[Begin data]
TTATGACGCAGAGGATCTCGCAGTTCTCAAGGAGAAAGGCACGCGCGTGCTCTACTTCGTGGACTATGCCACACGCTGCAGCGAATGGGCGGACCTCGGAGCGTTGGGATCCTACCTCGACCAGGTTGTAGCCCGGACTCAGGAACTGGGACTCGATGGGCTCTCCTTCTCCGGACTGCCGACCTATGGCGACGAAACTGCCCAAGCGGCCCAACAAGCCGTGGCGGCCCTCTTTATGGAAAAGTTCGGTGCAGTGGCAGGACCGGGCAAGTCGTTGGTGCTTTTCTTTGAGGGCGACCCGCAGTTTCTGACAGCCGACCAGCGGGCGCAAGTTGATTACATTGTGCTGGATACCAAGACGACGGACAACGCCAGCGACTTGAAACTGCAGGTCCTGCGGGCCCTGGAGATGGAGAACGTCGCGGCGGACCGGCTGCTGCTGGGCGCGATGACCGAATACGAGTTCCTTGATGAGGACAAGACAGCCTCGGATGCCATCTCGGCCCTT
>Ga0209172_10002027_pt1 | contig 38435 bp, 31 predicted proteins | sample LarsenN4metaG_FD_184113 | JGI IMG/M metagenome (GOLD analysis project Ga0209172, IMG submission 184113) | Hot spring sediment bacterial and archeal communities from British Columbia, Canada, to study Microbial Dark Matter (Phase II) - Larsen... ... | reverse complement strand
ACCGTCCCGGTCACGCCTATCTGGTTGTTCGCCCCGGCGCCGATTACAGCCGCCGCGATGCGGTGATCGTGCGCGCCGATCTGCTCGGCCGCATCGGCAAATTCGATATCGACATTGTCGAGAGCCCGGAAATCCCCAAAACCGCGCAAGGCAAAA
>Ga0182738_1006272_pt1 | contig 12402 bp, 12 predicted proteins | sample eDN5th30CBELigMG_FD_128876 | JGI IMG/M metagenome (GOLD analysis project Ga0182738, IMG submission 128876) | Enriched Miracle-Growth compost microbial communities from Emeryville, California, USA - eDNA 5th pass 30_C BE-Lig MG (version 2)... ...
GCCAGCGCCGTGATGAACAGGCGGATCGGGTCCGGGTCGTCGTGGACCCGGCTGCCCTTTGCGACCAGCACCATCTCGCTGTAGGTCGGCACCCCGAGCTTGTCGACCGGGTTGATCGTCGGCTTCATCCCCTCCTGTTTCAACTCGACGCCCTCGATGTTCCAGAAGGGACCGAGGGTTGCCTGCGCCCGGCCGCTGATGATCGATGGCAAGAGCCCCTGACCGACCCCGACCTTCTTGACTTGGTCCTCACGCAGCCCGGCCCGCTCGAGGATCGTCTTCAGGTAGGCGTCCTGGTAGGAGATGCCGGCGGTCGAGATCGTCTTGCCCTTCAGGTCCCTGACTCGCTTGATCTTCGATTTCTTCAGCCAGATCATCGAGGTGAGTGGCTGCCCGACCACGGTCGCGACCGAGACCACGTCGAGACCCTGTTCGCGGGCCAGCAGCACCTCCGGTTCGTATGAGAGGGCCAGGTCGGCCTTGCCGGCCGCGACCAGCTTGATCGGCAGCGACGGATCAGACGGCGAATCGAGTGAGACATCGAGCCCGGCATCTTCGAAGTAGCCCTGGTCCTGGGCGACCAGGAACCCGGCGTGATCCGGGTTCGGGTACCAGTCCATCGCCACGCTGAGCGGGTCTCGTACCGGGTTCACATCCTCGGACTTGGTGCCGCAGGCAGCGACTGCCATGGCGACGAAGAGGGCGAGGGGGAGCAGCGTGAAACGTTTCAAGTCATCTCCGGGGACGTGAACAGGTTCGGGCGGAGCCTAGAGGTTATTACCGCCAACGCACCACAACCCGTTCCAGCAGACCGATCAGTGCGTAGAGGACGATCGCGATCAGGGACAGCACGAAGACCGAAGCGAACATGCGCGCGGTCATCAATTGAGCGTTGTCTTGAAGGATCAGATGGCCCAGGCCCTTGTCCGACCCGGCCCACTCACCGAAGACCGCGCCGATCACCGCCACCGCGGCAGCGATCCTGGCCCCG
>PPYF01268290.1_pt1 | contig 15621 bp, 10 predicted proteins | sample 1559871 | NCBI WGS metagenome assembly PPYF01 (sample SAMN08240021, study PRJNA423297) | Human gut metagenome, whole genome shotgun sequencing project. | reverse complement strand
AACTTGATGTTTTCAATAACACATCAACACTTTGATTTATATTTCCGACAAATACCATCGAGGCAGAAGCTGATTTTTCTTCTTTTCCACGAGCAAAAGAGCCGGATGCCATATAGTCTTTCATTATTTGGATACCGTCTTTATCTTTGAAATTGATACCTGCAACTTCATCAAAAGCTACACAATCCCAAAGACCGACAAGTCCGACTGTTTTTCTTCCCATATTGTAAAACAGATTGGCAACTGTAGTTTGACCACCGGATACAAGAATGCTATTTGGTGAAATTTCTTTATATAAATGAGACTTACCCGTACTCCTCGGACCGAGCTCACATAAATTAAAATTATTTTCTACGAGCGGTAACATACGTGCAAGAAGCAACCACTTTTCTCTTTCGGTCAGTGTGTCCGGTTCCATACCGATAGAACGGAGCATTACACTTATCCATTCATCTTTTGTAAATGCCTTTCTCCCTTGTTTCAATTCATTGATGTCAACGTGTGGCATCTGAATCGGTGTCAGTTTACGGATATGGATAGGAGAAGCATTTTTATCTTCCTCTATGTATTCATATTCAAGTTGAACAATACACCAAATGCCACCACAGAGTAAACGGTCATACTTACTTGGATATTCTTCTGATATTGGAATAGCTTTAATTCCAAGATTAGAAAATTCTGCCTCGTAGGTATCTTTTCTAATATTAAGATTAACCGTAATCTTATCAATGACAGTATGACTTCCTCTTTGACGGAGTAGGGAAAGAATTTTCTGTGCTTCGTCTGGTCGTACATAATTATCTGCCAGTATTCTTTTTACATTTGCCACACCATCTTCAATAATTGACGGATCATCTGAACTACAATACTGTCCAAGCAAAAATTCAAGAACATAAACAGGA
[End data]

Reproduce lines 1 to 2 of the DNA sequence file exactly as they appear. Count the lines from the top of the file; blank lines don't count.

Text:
TTATGACGCAGAGGATCTCGCAGTTCTCAAGGAGAAAGGCACGCGCGTGCTCTACTTCGTGGACTATGCCACACGCTGCAGCGAATGGGCGGACCTCGGAGCGTTGGGATCCTACCTCGACCAGGTTGTAGCCCGGACTCAGGAACTGGGACTCGATGGGCTCTCCTTCTCCGGACTGCCGACCTATGGCGACGAAACTGCCCAAGCGGCCCAACAAGCCGTGGCGGCCCTCTTTATGGAAAAGTTCGGTGCAGTGGCAGGACCGGGCAAGTCGTTGGTGCTTTTCTTTGAGGGCGACCCGCAGTTTCTGACAGCCGACCAGCGGGCGCAAGTTGATTACATTGTGCTGGATACCAAGACGACGGACAACGCCAGCGACTTGAAACTGCAGGTCCTGCGGGCCCTGGAGATGGAGAACGTCGCGGCGGACCGGCTGCTGCTGGGCGCGATGACCGAATACGAGTTCCTTGATGAGGACAAGACAGCCTCGGATGCCATCTCGGCCCTT
>Ga0209172_10002027_pt1 | contig 38435 bp, 31 predicted proteins | sample LarsenN4metaG_FD_184113 | JGI IMG/M metagenome (GOLD analysis project Ga0209172, IMG submission 184113) | Hot spring sediment bacterial and archeal communities from British Columbia, Canada, to study Microbial Dark Matter (Phase II) - Larsen... ... | reverse complement strand